TV and Sports: The Untold Truth

When it comes to TV air time, there is no doubt that the East coast is king.  It seems as though every nationally televised game is either a team from New York or a team from Pennsylvania.  But why is this?  Why does it have to be so lop-sided? Furthermore, what effects does this have on teams from the West coast, especially those at the collegiate level?

I mentioned in a previous post that the main reason West cost teams live in the shadow of East coast teams in terms of TV exposure is the numbers.  Just like many things in life, it boils down to money and media outlets like ESPN, CBS, and FOX are all business.  The truth remains that the West is outnumber in population and it makes better business sense to cater to the East coast’s larger population.

Showing sports on TV is a business, and one can’t really blame the big networks for showcasing to a bigger market. What usually goes unnoticed, however, is the effects it has on teams out here in the West.  I know from personal experience, that the teams you watch on TV when you’re a kid, the teams you’re inundated with on a constant basis, are usually the teams that you fall in love with.  This simple fact has tremendous consequences for West coast college teams trying to recruited players from the East.

Take the South Eastern Conference for example.  College football is by far the largest sport consumed by Americans via television, and the SEC dominates the airways. This has resulted in an unfair advantage as the SEC continues to attract the top prospects making it much more difficult for other conferences to recruit competitively.  Furthermore, this is not a two-way street. Top prospects from the East coast generally don’t make the trip across country to West coast teams, while many top prospects out West head East for the SEC in order to take advantage of the additional exposure.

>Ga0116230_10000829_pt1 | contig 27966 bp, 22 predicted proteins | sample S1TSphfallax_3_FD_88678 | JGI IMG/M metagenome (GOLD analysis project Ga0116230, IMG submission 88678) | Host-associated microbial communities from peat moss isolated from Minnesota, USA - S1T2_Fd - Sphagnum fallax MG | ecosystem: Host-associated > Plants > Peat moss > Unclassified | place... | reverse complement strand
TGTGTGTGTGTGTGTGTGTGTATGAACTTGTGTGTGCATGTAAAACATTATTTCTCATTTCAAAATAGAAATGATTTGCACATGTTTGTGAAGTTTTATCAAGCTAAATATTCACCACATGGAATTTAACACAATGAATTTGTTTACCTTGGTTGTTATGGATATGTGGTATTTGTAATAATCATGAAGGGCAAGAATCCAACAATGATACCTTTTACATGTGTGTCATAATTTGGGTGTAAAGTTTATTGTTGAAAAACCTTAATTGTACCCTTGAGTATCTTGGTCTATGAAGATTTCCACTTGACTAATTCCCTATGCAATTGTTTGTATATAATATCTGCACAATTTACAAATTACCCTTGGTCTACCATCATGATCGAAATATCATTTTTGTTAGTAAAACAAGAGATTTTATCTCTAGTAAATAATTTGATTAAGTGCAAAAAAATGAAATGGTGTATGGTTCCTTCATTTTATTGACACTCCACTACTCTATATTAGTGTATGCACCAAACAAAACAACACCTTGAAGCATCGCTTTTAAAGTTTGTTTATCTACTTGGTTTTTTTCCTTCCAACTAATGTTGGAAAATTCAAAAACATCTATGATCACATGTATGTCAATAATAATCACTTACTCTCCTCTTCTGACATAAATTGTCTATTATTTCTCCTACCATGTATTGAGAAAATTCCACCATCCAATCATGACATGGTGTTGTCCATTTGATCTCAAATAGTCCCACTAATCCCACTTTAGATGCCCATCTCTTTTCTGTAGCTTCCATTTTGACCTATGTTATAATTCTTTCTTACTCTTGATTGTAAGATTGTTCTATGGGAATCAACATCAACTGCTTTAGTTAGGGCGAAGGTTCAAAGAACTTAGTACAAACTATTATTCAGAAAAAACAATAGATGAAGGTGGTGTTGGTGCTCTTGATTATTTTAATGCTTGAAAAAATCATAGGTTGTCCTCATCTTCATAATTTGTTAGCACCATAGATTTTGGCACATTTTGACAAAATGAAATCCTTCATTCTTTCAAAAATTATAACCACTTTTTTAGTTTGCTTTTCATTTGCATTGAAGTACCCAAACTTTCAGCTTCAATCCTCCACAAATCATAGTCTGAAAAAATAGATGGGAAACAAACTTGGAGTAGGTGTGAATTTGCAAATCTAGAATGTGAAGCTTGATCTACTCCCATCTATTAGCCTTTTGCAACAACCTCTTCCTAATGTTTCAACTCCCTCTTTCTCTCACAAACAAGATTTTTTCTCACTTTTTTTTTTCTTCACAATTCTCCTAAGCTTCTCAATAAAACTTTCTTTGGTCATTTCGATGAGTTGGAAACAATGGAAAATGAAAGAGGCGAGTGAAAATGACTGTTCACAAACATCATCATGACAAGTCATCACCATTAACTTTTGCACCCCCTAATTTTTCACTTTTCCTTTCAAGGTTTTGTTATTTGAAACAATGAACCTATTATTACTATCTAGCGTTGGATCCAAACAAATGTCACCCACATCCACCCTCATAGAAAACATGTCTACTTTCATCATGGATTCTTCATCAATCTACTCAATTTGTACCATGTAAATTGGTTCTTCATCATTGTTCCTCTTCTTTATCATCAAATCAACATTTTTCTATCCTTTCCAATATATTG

To me, this is a tragedy and, unfortunately, it has gone unnoticed for far too long.  The big networks should work on providing equal opportunity for teams to showcase their abilities on a national stage and provide a more level playing playingfield.  Ultimately, this issue needs to be addresses. Otherwise, we risk compromising the integrity of the games we as a country love so dearly.  Feel free to leave your comments and let me know if have noticed a bias TV sports coverage as well. What do you think would be fair??


2 thoughts on “TV and Sports: The Untold Truth

  1. I know a lot of people that were born/raised on the west coast, and they follow east coast teams. Never understood that. Could the reasons in your blog be the reason? Yes, everyone chases the almighty dollar much to west coast detriment. I wonder how much lobbying WC teams do to ESPN (remember Standford vs. UNR on TV one year?) and other sports networks. They should have some influence, but perhaps not. What do you think JC?

    • I think the teams you watch when your a kid pay a huge role in your college decision. I know if I was good enough to play anywhere in the country, I would have gone straight to Stanford. I love the Bay Area, an its because I watch all those teams when I was young. Thats my point. The NCAA should consider finding a way for more West Coast exposure in the East. It will be better for all collegiate sports in the long run.

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